Pen twirling is the act of spinning a pen around the thumb of your hand. Sounds simple but it takes many people years of practice to get it right. once you get it, though, you'll find that you can't stop doing it during meetings, lectures, exams, sermons, etc. It becomes something akin to shaking your leg while sitting down - you do it so often that you don't even notice anymore.
The history of pen twirling isn't much of a history. I first started seeing some of my Chinese friends doing it during high school (late 80s). When asked where they learned how to do that, they answered that they got it from their friends/relatives from Hong Kong.
Pretty soon, like a virus, practically every Chinese kid in Ottawa between the ages of 12 to 19 started to spin the pens in their hands and infuriating the less agile with their prowess. Outside of seeing your Asian friends do it during aforementioned circumstances (ie. meetings, lectures, etc), pen twirling also made appearances on television. Yes, if you actually looked closely, you could clearly see that the Asian students in class during episodes of Beverly Hills 90210 were twirling their pens madly. A colleague of mine swears that he saw characters in Dead or Alive Xtreme Beach Volleyball twirling pens.
Eventually, variations on the twirling started to appear - the most popular being the ability to spin it counter-clockwise and then flick it back clockwise in one smooth motion.
First off, let me tell you that I could not do a pen twirl for years. With a great deal of frustration, I watched my friends all do it painlessly. To top that off, they started mocking my ethnicity, like I wasn't Chinese enough to spin a goddamned pen around my thumb.
Anyway, I practiced and practiced and still couldn't get it right. My walls, my face, my clothing - the ink stains on practically anything within my vicinity was a testimony to my total ineptness at pen twirling.
During my first year of university, I was sitting at the campus bar having a few drinks and pulled out my books for a quick review. While reading up, I whipped out my pen and, without even thinking about it, started to perfectly spin the pen around my thumb a few times. Most patrons that night attributed my giddy laughter to the alcohol...little did they know that I was celebrating the fact that I finally mastered the ancient (circa 1987) Chinese art of pen twirling! In fact, I can now twirl a pen in each hand - I am now the John Woo of pen-twirling!
Okay, back to the method...
- Get a pen, preferably with a cap on the writing end.
- Lightly balance the pen between your thumb, index, middle, and ring fingers. The thumb, which faces you, should be on one side of the pen, whereas the index and middle fingers grip the other side of the pen. The tip of your ring finger should be balancing the pen at about 1/3 of the length from the capped end of the pen (which should be facing at a slight angle downwards).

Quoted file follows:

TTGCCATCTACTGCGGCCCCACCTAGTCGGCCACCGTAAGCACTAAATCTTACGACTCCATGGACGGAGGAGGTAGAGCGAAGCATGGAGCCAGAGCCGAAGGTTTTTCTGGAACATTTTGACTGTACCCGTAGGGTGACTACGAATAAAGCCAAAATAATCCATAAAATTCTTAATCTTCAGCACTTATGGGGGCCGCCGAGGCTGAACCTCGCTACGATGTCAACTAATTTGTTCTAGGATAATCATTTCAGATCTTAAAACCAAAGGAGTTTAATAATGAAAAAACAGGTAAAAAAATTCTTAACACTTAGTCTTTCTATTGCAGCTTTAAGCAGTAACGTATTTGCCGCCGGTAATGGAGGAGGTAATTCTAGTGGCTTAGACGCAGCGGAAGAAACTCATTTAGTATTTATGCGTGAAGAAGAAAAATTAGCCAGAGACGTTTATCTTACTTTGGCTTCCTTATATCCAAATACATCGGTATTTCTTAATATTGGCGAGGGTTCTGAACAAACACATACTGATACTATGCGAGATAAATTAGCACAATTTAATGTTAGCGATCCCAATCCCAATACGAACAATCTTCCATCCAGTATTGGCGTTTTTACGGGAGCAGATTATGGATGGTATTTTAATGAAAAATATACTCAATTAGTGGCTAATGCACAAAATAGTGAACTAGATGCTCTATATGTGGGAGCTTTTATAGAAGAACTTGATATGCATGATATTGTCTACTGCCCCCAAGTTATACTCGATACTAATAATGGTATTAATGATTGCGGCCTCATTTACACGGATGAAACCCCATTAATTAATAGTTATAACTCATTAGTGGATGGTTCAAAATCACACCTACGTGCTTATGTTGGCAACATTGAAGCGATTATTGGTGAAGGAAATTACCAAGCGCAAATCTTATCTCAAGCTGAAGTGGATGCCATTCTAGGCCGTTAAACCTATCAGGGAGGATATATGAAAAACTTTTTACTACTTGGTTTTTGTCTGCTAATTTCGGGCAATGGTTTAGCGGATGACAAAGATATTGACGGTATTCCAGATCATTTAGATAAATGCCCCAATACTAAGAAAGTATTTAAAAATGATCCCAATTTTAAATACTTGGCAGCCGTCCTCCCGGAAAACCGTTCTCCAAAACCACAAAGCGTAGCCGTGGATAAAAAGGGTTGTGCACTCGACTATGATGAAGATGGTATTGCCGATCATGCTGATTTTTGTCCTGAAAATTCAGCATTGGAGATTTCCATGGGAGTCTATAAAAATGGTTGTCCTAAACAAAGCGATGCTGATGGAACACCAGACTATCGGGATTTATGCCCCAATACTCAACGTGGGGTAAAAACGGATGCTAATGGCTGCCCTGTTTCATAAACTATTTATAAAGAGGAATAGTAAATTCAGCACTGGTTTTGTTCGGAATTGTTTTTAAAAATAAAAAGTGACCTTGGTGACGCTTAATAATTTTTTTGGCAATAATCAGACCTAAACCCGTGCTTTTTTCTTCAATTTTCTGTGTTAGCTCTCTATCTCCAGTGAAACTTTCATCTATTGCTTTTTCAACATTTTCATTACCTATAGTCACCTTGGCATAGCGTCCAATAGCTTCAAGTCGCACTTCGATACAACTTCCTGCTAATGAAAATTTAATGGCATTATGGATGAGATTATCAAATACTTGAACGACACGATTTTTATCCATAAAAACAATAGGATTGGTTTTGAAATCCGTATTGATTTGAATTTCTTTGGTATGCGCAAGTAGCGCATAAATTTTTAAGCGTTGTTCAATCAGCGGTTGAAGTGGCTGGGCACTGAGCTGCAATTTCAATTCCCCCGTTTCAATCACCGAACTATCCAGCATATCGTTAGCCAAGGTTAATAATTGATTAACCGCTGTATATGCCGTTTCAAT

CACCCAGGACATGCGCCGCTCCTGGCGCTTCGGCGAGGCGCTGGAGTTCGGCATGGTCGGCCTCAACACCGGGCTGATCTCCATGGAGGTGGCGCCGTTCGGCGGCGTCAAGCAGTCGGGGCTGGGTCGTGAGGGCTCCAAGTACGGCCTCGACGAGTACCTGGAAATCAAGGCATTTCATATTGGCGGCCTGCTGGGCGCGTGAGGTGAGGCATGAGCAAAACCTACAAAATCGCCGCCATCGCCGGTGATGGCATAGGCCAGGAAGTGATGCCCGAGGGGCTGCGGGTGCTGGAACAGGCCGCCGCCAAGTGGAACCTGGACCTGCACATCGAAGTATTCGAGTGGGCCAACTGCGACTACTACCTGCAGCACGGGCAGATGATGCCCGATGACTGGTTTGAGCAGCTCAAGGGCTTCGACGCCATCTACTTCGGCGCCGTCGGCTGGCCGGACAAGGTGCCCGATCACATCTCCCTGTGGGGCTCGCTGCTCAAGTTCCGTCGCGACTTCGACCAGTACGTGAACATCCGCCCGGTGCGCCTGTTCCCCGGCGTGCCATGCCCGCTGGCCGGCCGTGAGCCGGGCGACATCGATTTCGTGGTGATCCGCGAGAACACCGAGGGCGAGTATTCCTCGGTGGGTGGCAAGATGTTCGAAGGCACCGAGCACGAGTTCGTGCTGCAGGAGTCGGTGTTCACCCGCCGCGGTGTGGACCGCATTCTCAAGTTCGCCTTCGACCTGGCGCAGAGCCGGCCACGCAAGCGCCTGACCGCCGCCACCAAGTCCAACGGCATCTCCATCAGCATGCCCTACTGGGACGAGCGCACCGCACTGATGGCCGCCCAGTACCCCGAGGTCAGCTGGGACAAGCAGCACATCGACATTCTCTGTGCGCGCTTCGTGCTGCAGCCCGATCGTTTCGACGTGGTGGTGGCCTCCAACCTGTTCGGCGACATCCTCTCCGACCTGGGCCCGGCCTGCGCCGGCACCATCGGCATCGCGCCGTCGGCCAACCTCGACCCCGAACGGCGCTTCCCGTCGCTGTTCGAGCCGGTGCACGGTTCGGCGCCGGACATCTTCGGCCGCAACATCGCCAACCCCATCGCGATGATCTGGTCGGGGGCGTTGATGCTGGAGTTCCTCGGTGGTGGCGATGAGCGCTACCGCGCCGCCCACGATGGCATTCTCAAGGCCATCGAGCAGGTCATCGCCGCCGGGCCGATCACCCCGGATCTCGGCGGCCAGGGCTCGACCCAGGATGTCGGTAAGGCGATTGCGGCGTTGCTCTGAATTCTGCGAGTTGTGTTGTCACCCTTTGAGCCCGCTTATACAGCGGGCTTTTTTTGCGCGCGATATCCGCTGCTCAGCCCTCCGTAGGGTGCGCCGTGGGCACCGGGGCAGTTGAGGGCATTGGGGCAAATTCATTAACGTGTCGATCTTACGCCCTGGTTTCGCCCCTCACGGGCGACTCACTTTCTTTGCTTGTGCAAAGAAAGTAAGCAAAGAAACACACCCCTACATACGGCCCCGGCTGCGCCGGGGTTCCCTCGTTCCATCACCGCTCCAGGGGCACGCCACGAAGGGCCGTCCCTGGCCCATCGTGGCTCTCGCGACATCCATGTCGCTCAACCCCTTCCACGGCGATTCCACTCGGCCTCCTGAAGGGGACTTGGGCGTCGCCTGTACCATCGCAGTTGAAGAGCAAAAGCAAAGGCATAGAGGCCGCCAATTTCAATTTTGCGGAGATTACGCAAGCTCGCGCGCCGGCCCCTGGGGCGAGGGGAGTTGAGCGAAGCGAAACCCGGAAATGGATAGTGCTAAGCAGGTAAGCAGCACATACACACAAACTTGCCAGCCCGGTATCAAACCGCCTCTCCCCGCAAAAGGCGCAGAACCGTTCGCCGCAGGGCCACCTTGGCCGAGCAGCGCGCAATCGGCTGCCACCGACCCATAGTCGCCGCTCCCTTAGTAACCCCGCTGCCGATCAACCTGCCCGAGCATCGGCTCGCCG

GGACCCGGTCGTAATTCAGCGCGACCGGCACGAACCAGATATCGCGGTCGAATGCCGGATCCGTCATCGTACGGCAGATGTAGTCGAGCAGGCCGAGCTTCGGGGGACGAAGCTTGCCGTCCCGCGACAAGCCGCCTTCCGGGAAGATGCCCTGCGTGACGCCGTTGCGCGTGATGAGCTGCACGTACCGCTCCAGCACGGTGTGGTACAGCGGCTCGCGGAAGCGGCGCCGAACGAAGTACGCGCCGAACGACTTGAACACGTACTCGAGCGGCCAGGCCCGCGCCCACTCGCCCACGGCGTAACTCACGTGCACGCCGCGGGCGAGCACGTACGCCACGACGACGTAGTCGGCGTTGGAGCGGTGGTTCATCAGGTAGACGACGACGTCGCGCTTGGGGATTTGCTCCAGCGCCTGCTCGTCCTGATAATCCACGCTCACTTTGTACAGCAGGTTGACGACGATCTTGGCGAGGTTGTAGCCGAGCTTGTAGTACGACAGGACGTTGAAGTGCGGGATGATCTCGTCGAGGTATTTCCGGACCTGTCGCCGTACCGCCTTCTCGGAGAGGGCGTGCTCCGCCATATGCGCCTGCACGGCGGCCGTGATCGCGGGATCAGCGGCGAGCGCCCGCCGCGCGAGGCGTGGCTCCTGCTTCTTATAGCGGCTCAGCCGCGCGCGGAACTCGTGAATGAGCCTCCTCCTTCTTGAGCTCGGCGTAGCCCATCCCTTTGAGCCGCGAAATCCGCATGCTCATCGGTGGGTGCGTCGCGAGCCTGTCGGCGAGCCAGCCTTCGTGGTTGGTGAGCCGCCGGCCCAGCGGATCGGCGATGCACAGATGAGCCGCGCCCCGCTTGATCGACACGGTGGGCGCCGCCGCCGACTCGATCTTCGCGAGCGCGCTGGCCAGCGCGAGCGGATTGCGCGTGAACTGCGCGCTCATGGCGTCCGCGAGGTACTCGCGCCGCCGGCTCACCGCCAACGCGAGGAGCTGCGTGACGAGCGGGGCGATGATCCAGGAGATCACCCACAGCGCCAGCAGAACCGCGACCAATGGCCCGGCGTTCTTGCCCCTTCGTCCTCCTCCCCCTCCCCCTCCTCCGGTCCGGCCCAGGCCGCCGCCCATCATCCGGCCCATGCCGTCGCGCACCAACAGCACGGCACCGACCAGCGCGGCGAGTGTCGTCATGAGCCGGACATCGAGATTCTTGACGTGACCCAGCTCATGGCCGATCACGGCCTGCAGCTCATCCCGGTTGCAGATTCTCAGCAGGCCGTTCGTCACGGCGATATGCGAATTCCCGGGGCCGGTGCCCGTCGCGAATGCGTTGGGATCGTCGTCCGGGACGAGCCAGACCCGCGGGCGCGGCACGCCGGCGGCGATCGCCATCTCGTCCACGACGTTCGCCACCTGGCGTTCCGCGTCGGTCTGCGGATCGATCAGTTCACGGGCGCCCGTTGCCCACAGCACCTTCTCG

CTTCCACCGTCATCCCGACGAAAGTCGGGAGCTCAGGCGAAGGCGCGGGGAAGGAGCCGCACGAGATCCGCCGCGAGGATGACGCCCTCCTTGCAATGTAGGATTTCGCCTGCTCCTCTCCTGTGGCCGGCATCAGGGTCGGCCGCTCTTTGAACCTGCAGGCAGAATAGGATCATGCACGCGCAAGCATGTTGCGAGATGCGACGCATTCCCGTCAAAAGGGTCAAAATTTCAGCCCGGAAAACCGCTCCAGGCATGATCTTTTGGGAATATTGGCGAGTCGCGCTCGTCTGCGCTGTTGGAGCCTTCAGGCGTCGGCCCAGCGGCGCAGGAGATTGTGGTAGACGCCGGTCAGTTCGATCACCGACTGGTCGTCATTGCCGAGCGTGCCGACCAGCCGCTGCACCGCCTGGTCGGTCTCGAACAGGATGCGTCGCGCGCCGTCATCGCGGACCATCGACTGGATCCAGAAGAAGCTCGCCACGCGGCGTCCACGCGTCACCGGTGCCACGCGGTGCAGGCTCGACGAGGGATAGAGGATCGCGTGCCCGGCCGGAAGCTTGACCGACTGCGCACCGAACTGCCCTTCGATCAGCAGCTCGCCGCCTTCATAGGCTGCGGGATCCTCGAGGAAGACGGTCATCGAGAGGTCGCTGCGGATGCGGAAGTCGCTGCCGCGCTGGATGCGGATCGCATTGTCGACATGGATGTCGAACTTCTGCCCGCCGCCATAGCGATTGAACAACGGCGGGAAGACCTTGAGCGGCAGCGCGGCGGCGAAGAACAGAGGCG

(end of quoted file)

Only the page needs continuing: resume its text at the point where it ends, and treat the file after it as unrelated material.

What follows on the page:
- Using a gentle push with your middle finger and a balancing push with your thumb, the pen should be able to spin around your thumb and you catch it between your thumb and index finger. The trick here is to exert an equal amount of force with your middle finger and thumb - the middle finger pushes towards you and the thumb pushes away from you.
- Keep trying until you scream in frustration or lose an eye (whichever comes first).
I've found the best pens to use are the BiC SOFTFeel JUMBO pens with a rubber shaft. These pens have a great grip on them so it's less likely to go flying off in all directions if you mess up the twirl.
Good luck! If you're lucky, within five years, you'll have mastered one of the most useless tricks around and impress everyone (except any Asians that you may know).
Straight from CNN.com...
Bizarre Pen-Twirling Incident Results in 1 Dead, 10 Wounded
January 27, 2003 Posted 1:21 PM PST
OTTAWA, CANADA - A bizarre incident involving pen-twirling has left 1 dead, 10 wounded, and 1 suspect in custody.
According to witnesses, during a staff meeting on Friday at an Ottawa-based Health Canada office, David O'Sullivan, 28, declared that he had finally mastered the ancient Chinese art of pen-twirling. He then proceeded to display his prowess and successfully managed to twirl a pen on each hand twice. However, on his third attempt, he lost control of the pens and they both flew off at lethal speeds.
After bouncing off the heads of several colleagues and wounding them in the process, one of the pens buried itself in Mario Romeo's foot. Mr. Romeo, 28, screamed out in pain and began to yell obscenities at Mr. O'Sullivan. As Mr. Romeo rose from his chair to strike Mr. O'Sullivan, the second pen ricocheted off a wall nearby and struck him through the eye, killing him instantly.
Mr. O'Sullivan has been charged with one count of manslaughter and, under a new law enacted by the province of Ontario, one count of idiocy causing death.
(Yes, it's a fake story that I put on the legendary and now-defunct CNN Fake website.)